6 beets, peeled
1/2 cup whey
2 tablespoons salt
Chop beets coarsely- if they are cut too fine, their sugar will be converted to alcohol in the fermentation process. We spread the six beets, whey, and salt out between four quart jars but making this in a gallon jug works just as well. Cover the mix with clean water and let ferment for 2-3 days before storing in the fridge. Drink the kvass as a tonic, lots of healthy compounds in there. When the batch is almost done, cover again with water and let it re-ferment. There won't be enough goodies left for a third time, though.
Making whey: separate the cheese from the living liquid component of unflavored, plain yogurt by straining through (surprise!) cheesecloth or a clean cloth. I tie up the corners and hang the bundle from a kitchen cabinet handle with a bowl underneath the catch the drippings. Don't toss the cheese, it has a fun, tangy flavor and spreadable consistency.
From the Weston Price website (http://www.westonaprice.org/foodfeatures/kvass.html):
Kvass and Kombucha: Gifts From Russia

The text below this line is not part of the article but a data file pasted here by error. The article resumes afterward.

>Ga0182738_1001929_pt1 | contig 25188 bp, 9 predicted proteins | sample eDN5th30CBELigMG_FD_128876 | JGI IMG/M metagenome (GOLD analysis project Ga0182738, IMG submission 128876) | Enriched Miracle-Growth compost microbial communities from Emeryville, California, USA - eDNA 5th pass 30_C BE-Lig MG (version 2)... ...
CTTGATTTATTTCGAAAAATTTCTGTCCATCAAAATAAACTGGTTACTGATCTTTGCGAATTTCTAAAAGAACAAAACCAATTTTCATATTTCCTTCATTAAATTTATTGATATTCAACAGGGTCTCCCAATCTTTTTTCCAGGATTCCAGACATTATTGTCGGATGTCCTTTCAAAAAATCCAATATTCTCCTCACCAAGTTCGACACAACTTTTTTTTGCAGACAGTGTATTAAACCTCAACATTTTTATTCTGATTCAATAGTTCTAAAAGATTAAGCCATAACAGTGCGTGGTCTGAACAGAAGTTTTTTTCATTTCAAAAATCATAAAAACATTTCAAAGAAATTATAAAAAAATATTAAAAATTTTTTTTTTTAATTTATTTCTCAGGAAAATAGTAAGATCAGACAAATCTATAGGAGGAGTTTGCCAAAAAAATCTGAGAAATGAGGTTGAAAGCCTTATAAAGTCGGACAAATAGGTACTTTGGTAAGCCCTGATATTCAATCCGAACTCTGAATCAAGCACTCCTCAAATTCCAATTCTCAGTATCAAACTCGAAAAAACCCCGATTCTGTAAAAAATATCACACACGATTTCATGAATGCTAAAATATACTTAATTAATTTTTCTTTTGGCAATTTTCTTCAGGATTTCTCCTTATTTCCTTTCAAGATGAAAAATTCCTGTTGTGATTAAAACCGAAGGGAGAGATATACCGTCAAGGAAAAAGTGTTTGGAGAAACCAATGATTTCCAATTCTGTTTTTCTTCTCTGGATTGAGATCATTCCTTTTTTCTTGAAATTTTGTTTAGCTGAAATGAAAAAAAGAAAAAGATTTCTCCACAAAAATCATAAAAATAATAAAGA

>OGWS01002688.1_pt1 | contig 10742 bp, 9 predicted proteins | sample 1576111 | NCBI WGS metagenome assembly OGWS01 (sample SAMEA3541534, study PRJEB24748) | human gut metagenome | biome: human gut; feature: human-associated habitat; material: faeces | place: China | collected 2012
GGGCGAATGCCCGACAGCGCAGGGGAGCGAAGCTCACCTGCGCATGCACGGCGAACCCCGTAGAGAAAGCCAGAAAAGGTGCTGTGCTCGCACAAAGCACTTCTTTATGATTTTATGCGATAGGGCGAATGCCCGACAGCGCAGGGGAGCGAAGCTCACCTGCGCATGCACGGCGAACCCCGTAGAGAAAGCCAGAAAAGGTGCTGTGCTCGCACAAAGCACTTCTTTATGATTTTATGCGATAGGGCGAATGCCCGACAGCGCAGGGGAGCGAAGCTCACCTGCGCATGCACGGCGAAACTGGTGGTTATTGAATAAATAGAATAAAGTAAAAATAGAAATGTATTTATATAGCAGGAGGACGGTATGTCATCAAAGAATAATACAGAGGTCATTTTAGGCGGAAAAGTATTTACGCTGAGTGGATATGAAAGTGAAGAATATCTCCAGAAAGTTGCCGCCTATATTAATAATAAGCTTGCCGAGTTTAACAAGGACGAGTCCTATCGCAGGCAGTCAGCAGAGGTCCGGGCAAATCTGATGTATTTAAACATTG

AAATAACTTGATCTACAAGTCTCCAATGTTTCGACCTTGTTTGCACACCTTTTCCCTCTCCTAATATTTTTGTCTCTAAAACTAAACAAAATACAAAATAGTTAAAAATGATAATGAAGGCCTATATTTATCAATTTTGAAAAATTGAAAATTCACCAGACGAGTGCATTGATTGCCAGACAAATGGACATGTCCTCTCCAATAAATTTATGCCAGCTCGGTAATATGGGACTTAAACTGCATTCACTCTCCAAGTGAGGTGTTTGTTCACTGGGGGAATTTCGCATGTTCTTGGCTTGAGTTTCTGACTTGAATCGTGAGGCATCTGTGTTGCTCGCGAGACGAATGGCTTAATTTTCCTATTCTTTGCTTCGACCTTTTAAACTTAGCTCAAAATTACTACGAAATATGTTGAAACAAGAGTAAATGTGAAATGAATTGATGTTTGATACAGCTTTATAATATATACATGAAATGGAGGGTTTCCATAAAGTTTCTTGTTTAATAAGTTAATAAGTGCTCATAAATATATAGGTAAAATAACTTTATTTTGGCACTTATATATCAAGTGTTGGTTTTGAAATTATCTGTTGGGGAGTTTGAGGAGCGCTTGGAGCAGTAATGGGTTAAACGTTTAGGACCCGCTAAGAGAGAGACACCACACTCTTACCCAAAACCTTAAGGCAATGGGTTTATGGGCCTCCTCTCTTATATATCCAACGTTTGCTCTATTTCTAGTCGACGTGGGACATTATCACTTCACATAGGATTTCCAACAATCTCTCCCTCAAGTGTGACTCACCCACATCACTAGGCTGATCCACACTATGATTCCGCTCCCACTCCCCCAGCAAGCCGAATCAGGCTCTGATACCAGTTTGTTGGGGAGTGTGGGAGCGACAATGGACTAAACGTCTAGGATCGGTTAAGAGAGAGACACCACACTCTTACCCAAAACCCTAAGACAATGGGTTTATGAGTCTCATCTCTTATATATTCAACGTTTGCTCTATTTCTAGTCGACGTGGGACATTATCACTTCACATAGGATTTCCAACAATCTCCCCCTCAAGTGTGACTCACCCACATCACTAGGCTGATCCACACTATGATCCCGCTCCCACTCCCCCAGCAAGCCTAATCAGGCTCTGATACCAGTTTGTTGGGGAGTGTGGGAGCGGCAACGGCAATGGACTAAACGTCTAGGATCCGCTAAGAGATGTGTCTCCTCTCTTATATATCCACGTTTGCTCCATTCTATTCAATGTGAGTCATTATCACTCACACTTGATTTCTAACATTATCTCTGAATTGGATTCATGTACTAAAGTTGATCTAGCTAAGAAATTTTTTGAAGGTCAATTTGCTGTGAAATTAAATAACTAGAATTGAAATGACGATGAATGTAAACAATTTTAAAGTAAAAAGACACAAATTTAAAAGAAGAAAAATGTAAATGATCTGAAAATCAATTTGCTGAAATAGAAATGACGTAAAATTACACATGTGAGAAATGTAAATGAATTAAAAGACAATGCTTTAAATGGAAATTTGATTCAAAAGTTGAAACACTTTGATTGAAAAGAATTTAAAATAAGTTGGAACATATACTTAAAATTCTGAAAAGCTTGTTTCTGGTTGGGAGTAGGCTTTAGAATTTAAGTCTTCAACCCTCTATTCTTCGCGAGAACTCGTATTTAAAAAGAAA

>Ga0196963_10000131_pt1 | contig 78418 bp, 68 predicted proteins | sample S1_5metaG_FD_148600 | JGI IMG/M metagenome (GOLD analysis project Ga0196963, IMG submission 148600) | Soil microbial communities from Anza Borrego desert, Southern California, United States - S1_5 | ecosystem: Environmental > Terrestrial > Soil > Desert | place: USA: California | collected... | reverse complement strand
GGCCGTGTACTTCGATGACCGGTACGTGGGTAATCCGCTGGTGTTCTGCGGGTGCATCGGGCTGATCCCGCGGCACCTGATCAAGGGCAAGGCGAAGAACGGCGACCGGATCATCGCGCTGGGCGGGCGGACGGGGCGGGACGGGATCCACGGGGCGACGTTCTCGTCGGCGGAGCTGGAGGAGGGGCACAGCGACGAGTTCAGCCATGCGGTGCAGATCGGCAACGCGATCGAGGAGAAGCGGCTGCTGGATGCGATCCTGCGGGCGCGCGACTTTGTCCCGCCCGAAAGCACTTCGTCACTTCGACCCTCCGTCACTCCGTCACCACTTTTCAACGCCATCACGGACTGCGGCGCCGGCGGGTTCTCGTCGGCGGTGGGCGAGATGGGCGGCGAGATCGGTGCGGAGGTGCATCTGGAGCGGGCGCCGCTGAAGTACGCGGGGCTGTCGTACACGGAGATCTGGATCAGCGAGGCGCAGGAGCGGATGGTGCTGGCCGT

Visitors to Russia can observe the following typical sight on Moscow street corners: a large metal drum, larger than a beer keg, turned sideways and mounted on wheels. A spigot on one end releases a brown bubbly liquid into a glass. Customers line up to pay for a draught, down it in several gulps and return the glass to the vendor who wipes it clean for the next customer.
The beverage enjoyed by Muscovites, other city dwellers and villagers throughout Russia is kvass, a lacto-fermented beverage made from stale rye bread. It tastes like beer but is not alcoholic. Kvass is considered a tonic for digestion, an excellent thirst quencher and, consumed after vodka, an antidote to a hangover.
It is also recognized that kvass is safer to drink than water. Tolstoy describes how Russian soldiers took a ladle full of kvass before venturing from their barracks onto the Moscow streets during a cholera epidemic. Because kvass protects against infectious disease, there is no worry about sharing the glass.
Russians have been enjoying kvass for at least one thousand years. Wrote Pushkin: "Their kvass they needed like fresh air. . . " Lomonosov, a prominent scientist of peasant origins lived in "unspeakable poverty" as a student. "With a daily allowance of three kopecks, all I could have by way of food was half a kopeck’s worth of bread and half a kopeck’s worth of kvass. . . I lived like this for five years, yet did not forsake study."
But kvass was enjoyed by czars as well as by peasant. In wealthy households, various kinds of kvass were made either with rye bread or with currants, raspberries, lemons, apples, pears, cherries, bilberries and lingonberries. Peter the Great enjoyed splashing kvass on red-hot stones in the steam bath, to enhance the steam with the fragrance of fresh bread."